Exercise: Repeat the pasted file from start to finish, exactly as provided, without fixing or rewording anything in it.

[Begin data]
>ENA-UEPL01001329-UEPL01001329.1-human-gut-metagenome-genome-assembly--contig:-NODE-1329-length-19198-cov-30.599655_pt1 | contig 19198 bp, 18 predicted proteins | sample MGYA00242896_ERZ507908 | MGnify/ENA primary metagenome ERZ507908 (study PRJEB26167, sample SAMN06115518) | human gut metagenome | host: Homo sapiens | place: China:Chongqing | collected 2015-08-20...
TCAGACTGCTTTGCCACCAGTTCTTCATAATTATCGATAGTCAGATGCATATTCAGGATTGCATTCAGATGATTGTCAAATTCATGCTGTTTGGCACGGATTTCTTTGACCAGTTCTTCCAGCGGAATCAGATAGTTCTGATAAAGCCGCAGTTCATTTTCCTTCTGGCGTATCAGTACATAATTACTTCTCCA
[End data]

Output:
>ENA-UEPL01001329-UEPL01001329.1-human-gut-metagenome-genome-assembly--contig:-NODE-1329-length-19198-cov-30.599655_pt1 | contig 19198 bp, 18 predicted proteins | sample MGYA00242896_ERZ507908 | MGnify/ENA primary metagenome ERZ507908 (study PRJEB26167, sample SAMN06115518) | human gut metagenome | host: Homo sapiens | place: China:Chongqing | collected 2015-08-20...
TCAGACTGCTTTGCCACCAGTTCTTCATAATTATCGATAGTCAGATGCATATTCAGGATTGCATTCAGATGATTGTCAAATTCATGCTGTTTGGCACGGATTTCTTTGACCAGTTCTTCCAGCGGAATCAGATAGTTCTGATAAAGCCGCAGTTCATTTTCCTTCTGGCGTATCAGTACATAATTACTTCTCCA